Leaning wearily against the sun-washed white stones of Cape Naturaliste lighthouse four days later, I feel a twinge of disappointment that our trip is all but over (Bunker Bay resort is 2.5km further). Yet that twinge quickly eases, for although I could walk again tomorrow if necessary, I am eager to peel the protective tape off my feet, empty the sand drifts from my boots and consign my smelly socks to a corner of my bag.

Our group nearing the end, day 7 on the C2C. Photo: Melanie Ball

Our group nearing the end, day 7 on the C2C. Photo: Melanie Ball

Eager, also, to celebrate Mae West being right: at least in regard to walking the Cape to Cape Track, too much of a good thing is wonderful.

Getting there Auswalk’s self-guided Cape to Cape walk (March to November) starts at A$1995; once-a-year guided walks (September 2012) A$3095. Self-guided walkers need to make their own way to Augusta to start the walk, while guided groups are collected from Perth airport. For information and bookings go to www.auswalk.com.au or phone 61 3 535 64970.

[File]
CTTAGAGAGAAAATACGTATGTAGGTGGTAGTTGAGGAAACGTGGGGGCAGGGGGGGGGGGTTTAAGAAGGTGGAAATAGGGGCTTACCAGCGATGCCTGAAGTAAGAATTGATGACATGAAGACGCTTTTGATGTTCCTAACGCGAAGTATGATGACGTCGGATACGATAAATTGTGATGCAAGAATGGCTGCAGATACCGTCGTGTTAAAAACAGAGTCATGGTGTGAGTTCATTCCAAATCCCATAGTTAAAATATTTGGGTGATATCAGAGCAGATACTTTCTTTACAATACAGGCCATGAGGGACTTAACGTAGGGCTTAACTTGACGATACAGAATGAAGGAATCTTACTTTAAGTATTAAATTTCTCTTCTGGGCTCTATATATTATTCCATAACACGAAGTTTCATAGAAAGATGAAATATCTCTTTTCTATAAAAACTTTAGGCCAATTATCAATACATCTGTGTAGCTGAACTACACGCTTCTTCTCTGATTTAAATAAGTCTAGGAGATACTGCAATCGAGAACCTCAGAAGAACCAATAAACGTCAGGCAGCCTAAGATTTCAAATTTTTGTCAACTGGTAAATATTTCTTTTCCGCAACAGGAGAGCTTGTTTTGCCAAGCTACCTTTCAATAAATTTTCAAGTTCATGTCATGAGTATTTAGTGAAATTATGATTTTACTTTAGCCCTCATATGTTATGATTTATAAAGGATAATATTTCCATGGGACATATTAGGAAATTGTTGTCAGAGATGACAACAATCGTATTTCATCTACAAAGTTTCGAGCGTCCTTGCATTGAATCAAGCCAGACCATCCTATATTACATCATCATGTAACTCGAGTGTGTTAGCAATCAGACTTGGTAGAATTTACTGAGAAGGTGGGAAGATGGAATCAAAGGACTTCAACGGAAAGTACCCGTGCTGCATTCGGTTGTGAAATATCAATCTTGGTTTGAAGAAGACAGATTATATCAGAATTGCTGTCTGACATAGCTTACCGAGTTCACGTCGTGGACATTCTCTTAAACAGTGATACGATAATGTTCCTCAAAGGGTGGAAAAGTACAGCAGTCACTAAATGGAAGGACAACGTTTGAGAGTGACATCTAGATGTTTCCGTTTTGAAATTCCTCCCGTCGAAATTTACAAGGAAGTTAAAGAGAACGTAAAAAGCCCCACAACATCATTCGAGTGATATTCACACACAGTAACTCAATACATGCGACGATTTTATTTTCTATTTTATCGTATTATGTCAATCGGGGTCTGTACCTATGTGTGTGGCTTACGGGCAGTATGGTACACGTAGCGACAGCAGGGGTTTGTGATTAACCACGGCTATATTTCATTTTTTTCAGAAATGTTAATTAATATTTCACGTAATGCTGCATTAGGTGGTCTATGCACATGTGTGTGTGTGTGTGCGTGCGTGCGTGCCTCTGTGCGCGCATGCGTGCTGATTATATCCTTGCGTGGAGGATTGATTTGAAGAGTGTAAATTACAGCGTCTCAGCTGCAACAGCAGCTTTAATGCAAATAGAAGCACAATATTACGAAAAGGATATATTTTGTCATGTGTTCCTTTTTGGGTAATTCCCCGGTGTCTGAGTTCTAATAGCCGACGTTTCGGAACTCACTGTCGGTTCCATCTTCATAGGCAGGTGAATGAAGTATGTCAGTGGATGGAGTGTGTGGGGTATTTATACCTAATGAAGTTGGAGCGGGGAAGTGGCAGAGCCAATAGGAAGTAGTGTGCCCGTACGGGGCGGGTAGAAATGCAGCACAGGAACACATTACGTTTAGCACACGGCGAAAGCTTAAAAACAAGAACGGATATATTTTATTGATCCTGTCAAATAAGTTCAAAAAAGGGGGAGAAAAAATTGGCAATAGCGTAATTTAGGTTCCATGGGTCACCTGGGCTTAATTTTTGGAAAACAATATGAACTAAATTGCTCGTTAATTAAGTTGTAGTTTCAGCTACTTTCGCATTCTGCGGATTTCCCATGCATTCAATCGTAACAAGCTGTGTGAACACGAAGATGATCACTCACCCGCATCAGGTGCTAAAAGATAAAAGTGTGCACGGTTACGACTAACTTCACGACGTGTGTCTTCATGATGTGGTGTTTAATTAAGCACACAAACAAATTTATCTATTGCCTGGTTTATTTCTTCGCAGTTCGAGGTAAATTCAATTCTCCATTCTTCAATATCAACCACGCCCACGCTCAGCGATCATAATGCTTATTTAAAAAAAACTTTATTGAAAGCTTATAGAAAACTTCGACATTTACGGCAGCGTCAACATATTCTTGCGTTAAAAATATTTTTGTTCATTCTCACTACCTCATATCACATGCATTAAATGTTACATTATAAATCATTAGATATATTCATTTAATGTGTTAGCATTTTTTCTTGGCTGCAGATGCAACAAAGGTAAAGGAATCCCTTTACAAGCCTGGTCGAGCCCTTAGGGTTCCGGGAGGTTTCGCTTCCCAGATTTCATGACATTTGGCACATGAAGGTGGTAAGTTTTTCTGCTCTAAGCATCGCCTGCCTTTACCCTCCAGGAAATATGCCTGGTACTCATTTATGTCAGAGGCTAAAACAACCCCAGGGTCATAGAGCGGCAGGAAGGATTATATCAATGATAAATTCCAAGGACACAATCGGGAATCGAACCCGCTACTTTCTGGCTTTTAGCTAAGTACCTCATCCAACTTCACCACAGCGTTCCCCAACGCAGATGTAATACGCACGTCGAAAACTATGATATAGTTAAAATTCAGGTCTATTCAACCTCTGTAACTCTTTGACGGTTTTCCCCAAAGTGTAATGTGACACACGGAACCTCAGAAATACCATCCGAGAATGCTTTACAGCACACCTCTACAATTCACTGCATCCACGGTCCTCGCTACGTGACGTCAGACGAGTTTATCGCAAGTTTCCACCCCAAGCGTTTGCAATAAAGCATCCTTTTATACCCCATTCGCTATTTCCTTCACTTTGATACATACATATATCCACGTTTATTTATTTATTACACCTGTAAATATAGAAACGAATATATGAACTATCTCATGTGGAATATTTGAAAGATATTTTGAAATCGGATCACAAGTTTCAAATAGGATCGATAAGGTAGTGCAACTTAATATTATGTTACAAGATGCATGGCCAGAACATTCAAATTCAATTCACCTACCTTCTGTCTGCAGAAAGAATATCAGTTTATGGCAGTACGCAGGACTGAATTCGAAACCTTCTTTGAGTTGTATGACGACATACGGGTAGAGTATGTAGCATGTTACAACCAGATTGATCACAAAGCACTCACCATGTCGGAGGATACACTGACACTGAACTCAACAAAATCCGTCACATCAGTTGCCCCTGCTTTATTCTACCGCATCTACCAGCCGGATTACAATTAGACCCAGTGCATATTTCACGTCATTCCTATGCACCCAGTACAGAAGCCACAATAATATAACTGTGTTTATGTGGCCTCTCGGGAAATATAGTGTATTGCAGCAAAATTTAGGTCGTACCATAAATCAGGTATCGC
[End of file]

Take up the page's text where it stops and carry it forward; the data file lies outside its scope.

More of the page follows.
Staying there Auswalk accommodation depends on group size, season and availability. Ours included motel rooms, en-suite homestead rooms and two-bedroom resort apartments. The self-guided trip includes most breakfasts and lunches and some dinners.
Independent walkers can stay at national park campsites along the track and/or book accommodation in towns along the way.